Perhaps the most distinguishing feature setting us apart from other species is our ability to adapt. This includes the ability of our cells to effectively respond to environmental and metabolic stressors by activating protective processes that maintain homeostasis. Scientists propose that this cellular adaptability declines with age and underlies the aging process.
A report published in the Journal of Proteome Research from Tsinghua University in China suggests that NMN can combat aging by restoring cellular adaptability. Luo and colleagues show that NMN protects aged mice from liver injury by reducing oxidative stress via sirtuin3 activation. Further experiments show that NMN mediates the restoration of protective adaptations that reestablish liver homeostasis in aged mice.
To study the effects of NMN on liver injury, Luo and colleagues injected 96-week-old mice (equivalent to about 65 human years) with 500 mg/kg of NMN. Liver injury was induced by exposing the mice to acetaminophen (APAP). Excessive amounts of APAP cause severe liver toxicity, the leading cause of liver failure. APAP led to high blood levels of ALT and AST, markers of liver damage, in the aged mice. However, NMN treatment restored ALT and AST levels back to youthful levels.
Oxidative stress from harmful reactive oxygen species accumulation causes damage to macromolecules (carbohydrates, proteins, DNA/RNA, and fats) with increasing age. When oxidative stress damages fats (lipids), the concentration of a protein called malondialdehyde (MDA) rises. Luo and colleagues found that NMN treatment decreased MDA in aged mouse liver. Additionally, the activity of the antioxidant enzyme Sod2 was increased in response to NMN treatment, suggesting an alleviation of oxidative stress.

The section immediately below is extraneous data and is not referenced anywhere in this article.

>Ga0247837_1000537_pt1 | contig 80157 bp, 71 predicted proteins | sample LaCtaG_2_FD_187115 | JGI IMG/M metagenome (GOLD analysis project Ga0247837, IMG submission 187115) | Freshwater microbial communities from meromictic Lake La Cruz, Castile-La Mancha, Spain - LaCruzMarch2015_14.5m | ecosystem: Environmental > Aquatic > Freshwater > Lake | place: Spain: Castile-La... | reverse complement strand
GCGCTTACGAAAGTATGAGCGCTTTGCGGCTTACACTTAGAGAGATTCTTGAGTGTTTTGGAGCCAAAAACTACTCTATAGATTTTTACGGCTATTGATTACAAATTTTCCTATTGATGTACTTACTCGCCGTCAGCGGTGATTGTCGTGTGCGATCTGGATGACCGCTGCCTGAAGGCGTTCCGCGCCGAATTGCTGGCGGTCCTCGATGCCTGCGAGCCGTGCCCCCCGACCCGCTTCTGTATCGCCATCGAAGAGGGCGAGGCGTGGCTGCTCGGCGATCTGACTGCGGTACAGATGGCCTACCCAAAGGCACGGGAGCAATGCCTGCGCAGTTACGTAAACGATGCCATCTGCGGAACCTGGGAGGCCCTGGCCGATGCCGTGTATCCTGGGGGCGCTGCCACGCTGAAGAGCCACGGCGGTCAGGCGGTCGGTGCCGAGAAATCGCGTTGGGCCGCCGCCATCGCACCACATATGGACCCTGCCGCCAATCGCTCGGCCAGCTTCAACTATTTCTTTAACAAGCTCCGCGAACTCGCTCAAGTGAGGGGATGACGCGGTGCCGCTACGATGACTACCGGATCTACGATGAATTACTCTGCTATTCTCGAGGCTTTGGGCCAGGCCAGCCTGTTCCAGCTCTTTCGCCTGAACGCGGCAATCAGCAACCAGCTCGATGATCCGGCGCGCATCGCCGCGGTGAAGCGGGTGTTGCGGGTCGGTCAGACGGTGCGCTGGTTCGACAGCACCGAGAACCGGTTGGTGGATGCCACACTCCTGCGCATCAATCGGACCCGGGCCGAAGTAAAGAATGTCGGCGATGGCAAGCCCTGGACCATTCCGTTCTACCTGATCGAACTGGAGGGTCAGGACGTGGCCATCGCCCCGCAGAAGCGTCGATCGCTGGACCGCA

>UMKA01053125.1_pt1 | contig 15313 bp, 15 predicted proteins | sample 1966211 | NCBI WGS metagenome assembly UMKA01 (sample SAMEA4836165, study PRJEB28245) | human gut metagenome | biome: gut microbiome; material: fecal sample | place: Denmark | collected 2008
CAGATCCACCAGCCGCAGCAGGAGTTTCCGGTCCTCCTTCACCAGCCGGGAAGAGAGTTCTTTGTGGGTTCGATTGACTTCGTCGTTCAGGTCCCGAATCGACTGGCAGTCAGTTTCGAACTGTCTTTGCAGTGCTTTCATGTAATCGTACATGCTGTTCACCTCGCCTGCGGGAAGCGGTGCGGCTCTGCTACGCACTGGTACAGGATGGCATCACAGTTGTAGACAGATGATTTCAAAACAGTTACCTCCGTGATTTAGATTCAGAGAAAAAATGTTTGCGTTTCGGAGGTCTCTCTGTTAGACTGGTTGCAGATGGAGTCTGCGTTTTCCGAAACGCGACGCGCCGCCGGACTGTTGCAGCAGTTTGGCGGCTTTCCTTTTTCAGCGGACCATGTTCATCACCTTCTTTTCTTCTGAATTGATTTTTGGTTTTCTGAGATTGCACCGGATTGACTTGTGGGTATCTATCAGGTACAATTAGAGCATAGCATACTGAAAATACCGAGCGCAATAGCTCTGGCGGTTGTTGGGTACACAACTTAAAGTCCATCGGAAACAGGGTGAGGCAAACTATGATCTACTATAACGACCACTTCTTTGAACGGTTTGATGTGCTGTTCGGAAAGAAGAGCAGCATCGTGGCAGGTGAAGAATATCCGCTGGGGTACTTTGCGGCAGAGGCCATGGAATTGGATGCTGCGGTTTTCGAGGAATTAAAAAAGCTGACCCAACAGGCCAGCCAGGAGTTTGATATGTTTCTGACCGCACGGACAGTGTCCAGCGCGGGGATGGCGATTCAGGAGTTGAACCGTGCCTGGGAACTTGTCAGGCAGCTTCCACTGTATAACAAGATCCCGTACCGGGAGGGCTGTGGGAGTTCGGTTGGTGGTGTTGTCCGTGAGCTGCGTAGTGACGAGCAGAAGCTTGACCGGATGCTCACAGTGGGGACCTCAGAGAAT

Sirtuins are a family of enzymes that serve an array of functions associated with cell survival and, thus, are associated with increased longevity. Sirtuin 3 (Sirt3) plays a crucial role in regulating mitochondria, which provides defenses against oxidative stress. Luo and colleagues found that the effects of NMN were mediated by Sirt3, as when they genetically removed Sirt3 from mice, many of the effects of NMN were abolished. Indeed, Sirt3 uses NAD+ as fuel, and NMN is the substrate needed to synthesize and increase levels of NAD+.
A protein called Nrf2 is one of the most important regulators of oxidative stress. Under oxidative stress, Nrf2 is usually transferred to the cell nucleus, where it activates antioxidant genes. By activating antioxidant genes, Nrf2 plays a protective role against oxidative stress and maintains homeostasis (physiological balance). Luo and colleagues found that Nrf2 failed to relocate to the nucleus in response to liver injury in aged mice, suggesting a lack of protective response. However, when the liver-injured aged mice were treated with NMN, Nrf2 was successfully transferred to the nucleus. These findings suggest that NMN enhances adaptations against oxidative stress and maintains homeostasis.
Previous studies have shown that NMN slows aspects of liver aging in rodents. NMN inhibits the onset of liver fibrosis (scarring) in mice by improving telomere length. In humans, NMN has been shown to reduce blood fat levels, which has been linked to fatty liver disease. However, another study showed that NMN does not affect liver fat mass. Thus, while NMN may reduce oxidative stress and prevent liver damage and fibrosis in rodents, it does not seem to affect fatty liver disease in humans. This calls for more studies examining liver function in humans in response to NMN treatment.